Abdul Qader al-Keilani

Abdul Qader Husni al-keilani al-Hasani (1874–1948) (Arabic: عبدالقادر حسني الكيلاني) was a Syrian nationalist, statesman and religious authority.[1]

Abdul Qader al-Keilani
Islamic scholar, congressman, and nationalist
Abdul Qader al-Keilani.jpg
Member of the Ottoman Parliament
for Homs and Hama
In office
Deputy from Hama to the Syrian National Congress
In office
1919 – 17 July 1920
Minister of Agriculture
In office
Personal details
Aleppo, Syria
OccupationPolitical leader and Islamic scholar

Lineage and early LifeEdit

Sayed Abdul Qader was born in Aleppo in 1874 to the prominent Keilani family. The family descends from a famous religious figure and greatest saint of his time, Sayyid Abdul Qader al-Jilani al-Hasani (1078–1166 AD), the father and founder of the Keilani Sufi order (also called Qaderiya) which still has thousands of followers all over the Islamic world today. The family first appeared in Hama more than 800 years ago when a certain ancestor, Sayed Sayf al-Deen Yehya al-Keilani (died 1334 AD), a direct descendant of Sayyid Abdul Qadir al-Jilani, decided to reside in the city in 1285 AD, permanently moving from his original birthplace of Baghdad. Sayed Sayf al-Deen built homes for his family, a lodge and a bridge over the Orontes river, this section of the city later became known as "al-Keilaniah district", attesting to the influence and rich historical depth of this family in the city of Hama. Soon after, the Keilanis became the leading family of the town, owing not only to the historical and religious significance of their ancestor but also to the fact that they belonged to the Ashraf class, the recognized descendants of the Islamic prophet Muhammad. As such, they held the post of naqib al-ashraf (the head of the Ashraf group), a prestigious Islamic post that had been officially reorganized by the central government of the Islamic Empire. This position was handed down through the generations within the Keilani family in Hama. Members of the family also succeeded in gaining access to other important offices, such as that of the Mufti (the highest jurisconsult), the Qadi (the supreme Islamic Judge), and of course, they held on to their traditional leadership of the Sufi Qaderiyah sect, which prospered to a great extent during the Ottoman era. These offices were the highest in any Ottoman city, and in fact, there were instances when several Keilanis were appointed to all these positions at the same time. Many scholars who identified with the Hanafi school of Fiqh were produced by the family. The family glory had reached a remarkable stage in the 17th and 19th century.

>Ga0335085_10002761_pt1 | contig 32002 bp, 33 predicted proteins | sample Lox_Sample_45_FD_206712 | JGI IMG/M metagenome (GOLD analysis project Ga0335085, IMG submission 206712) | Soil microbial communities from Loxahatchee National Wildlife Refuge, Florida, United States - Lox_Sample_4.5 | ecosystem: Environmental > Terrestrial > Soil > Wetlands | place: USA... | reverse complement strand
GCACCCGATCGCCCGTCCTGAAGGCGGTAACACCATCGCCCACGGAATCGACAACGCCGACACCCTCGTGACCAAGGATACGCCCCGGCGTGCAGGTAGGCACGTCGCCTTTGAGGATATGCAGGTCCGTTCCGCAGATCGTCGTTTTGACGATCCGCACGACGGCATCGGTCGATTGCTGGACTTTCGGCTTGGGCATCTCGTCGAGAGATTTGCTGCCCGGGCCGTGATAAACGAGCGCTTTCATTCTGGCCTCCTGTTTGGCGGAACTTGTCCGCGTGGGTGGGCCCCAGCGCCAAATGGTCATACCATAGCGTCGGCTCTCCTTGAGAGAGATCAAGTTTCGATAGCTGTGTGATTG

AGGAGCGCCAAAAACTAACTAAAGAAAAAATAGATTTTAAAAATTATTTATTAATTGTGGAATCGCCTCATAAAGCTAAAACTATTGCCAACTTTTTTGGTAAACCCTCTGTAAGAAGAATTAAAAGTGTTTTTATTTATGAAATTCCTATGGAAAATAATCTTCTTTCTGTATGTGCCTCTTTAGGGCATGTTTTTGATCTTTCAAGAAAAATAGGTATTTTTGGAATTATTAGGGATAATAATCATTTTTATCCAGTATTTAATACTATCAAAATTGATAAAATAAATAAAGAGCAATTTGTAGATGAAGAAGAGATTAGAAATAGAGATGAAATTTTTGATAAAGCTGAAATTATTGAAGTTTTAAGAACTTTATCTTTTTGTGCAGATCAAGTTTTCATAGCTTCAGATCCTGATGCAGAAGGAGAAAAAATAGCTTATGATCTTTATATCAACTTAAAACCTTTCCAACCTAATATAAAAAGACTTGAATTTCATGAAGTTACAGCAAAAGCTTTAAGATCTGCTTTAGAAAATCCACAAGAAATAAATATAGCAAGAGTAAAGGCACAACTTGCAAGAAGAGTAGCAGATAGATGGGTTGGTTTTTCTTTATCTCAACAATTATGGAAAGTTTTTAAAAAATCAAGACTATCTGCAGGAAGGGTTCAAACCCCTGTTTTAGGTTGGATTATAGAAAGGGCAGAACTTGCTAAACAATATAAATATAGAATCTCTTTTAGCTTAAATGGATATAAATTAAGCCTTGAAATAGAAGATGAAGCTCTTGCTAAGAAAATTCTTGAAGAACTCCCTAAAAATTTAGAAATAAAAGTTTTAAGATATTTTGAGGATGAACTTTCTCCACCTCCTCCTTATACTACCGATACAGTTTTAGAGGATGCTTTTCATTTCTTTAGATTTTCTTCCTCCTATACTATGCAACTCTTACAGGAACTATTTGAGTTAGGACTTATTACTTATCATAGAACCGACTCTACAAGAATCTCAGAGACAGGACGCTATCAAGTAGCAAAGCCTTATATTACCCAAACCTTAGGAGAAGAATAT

Abdul Qader's father had died while he was a young child, and so he was raised by his maternal grandfather, Sayed Mohammad Ali al-Keilani, the Mufti of the city. He was educated locally studying under the scholars of his time, and like most of his relatives and ancestors, he followed the path of religious scholarship.


In the early 20th century he was elected to the local government council, and shortly after he was appointed as Mayor of Hama. Keilani immediately worked on projects that served the city well, including widening roads and building bridges. In 1908 he was elected to the Parliament of the Ottoman Empire (Majles al-Maboothan) representing the two sister cities of Homs and Hama, with Sayed Abdul Hameed al-Ziharawi, a counterpart form Homs. The parliament convened in Istanbul, the capital of the Ottoman Empire. There, Keilani had the chance to befriend famous Arab leaders and thinkers, who later led the Arab independence movements. Important figures such as prince Shakeeb Arsalan and prince Prince Faisal al-Hashemi were among these personalities.